I could tell that Eddie was both nervous and excited about his first day. But he was brave when I walked him into school and asked if he was okay for me to leave. He said, "yep," gave me a kiss, and promptly went to find something to play with. Violet wasn't as okay with it. She wanted to stay at "schoo" with her brother.

After school got out, we celebrated by going to Noodles & Co for lunch. Eddie said that his favorite thing about his new school was playing on the playground. He was also happy to tell me that there is a boy in his class who is "funny just like me."


The Literature of Self-Discovery

I have, once again, gone on a serious reading binge. Not only have I read five books in the last week, but I have at least four more on the shelf waiting to be read. As I typed up my thoughts about each of these books, I noticed that they all have a common theme: self-discovery. I don't think this is purely coincidence, since I have spent the last year trying to rediscover myself. I am very interested in learning other people's stories of their own self-discovery. So, here they are:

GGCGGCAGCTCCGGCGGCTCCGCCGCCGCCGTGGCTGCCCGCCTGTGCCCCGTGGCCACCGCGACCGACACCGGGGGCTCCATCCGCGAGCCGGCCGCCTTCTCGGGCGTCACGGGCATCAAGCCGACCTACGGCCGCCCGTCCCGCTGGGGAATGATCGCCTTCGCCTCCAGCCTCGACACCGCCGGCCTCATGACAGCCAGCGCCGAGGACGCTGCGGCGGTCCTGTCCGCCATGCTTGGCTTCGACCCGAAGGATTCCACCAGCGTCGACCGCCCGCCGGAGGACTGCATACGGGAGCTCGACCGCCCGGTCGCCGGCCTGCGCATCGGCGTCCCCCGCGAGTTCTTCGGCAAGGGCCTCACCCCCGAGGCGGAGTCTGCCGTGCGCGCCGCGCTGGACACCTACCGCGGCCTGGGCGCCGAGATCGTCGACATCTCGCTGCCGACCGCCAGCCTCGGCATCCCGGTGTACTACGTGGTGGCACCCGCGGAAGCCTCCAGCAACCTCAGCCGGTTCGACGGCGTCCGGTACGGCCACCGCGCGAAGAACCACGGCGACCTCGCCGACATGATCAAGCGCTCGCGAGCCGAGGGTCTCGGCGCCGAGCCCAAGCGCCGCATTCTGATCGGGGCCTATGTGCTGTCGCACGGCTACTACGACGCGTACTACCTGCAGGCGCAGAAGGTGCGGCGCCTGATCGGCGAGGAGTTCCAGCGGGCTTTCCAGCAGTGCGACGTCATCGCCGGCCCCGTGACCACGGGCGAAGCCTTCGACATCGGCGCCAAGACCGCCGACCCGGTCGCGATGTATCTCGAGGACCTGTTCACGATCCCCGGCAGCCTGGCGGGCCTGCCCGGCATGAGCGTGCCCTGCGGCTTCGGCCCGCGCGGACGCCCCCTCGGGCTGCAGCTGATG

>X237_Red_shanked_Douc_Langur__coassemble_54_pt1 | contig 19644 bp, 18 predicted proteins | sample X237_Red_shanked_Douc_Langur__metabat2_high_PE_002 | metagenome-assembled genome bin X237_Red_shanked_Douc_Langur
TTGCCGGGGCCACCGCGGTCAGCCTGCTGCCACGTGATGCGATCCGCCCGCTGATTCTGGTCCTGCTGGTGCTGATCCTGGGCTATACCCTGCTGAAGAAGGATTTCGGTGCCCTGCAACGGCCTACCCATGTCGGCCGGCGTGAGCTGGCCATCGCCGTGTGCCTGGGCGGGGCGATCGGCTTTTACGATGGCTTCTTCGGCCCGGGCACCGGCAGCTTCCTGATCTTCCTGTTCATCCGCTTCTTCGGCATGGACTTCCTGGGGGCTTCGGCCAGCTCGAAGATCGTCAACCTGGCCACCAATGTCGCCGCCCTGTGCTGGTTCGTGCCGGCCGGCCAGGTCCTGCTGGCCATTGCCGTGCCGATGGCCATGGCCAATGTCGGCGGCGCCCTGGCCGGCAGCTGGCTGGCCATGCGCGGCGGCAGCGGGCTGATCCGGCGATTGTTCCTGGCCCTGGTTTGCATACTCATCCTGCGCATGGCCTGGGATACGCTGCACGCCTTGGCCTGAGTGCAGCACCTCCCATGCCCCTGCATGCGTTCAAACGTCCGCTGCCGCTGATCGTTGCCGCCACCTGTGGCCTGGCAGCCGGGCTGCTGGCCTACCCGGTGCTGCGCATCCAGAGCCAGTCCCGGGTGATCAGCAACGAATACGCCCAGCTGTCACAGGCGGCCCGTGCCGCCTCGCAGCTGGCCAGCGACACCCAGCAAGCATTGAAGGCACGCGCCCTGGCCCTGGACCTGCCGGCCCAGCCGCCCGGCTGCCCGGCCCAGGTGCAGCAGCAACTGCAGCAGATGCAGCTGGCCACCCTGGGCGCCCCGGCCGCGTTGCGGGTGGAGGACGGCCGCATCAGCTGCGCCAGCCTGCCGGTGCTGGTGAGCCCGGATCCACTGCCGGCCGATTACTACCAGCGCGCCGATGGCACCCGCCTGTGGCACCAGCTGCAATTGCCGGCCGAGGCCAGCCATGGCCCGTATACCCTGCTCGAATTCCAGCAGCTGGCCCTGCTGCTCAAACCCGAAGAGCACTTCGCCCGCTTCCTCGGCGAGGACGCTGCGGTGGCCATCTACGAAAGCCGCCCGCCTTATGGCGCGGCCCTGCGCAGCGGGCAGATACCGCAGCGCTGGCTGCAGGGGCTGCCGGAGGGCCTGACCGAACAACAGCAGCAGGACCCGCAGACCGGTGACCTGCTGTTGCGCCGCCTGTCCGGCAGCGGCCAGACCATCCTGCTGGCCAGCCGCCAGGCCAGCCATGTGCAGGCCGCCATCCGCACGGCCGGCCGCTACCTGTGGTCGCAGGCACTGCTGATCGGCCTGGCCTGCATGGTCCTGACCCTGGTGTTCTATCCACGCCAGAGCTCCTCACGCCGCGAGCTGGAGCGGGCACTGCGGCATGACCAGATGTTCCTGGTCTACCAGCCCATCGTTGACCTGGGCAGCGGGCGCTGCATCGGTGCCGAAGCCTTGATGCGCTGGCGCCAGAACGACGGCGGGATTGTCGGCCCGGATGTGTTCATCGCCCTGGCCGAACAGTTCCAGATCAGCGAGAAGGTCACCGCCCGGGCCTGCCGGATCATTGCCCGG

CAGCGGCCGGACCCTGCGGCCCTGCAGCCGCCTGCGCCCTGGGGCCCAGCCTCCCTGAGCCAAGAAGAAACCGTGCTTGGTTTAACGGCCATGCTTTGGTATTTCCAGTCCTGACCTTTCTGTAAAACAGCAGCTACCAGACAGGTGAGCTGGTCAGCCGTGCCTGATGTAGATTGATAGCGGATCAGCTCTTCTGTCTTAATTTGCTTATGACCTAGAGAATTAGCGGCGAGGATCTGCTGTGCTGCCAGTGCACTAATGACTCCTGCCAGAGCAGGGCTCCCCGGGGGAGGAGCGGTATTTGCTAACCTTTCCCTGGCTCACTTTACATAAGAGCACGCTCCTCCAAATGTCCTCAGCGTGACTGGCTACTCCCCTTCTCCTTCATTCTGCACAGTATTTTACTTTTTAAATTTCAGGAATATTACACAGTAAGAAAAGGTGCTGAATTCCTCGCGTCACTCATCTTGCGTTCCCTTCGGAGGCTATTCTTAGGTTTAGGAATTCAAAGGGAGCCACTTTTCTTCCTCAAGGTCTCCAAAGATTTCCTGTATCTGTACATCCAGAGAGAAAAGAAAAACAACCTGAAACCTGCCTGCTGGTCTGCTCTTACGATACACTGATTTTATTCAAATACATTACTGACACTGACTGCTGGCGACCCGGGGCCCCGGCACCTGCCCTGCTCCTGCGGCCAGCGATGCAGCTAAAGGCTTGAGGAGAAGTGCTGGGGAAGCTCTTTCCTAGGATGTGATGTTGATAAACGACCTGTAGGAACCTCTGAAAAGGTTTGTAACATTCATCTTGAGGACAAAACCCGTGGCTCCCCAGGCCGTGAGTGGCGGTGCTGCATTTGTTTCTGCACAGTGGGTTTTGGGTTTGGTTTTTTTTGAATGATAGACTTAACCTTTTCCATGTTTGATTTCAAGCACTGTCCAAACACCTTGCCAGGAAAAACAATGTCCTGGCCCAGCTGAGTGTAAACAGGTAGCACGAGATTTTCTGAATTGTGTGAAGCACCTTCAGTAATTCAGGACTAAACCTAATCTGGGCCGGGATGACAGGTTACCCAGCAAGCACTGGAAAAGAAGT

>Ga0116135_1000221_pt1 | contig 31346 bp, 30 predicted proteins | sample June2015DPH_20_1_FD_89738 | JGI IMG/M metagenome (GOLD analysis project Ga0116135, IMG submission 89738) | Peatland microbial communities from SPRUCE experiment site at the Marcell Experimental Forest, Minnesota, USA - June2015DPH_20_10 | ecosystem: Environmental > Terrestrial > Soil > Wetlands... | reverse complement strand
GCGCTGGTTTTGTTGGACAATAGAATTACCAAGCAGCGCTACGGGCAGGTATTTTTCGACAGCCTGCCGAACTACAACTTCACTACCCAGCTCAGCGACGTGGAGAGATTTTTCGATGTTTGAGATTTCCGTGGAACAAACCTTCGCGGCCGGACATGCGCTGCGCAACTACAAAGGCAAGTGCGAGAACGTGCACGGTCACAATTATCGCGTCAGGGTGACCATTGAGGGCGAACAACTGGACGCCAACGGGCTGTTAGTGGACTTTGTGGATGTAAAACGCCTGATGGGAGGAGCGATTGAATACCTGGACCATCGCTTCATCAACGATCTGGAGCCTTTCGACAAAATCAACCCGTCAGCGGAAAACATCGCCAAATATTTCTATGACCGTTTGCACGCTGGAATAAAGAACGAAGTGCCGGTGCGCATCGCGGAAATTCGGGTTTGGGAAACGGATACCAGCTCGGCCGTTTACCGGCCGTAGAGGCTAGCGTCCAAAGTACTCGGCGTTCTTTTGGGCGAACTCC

The Guernsey Literary and Potato Peel Pie Society // Mary Ann Shaffer

The only fiction on this list, The Guernsey Literary and Potato Peel Pie Society was a fun and interesting read. This is a novel about self-discovery, a love of literature, and overcoming incredible hardship. It is set in England & Guernsey just after World War II has ended. Juliet is an author looking for an idea for her next book when she comes across an inspiring group of people living on the island of Guernsey, which was under German occupation for several years during the war. As Juliet researches for her book, she discovers what she really wants in her life… and even better, she gets what she really wants in the end.

The Glass Castle: A Memoir // Jeannette Walls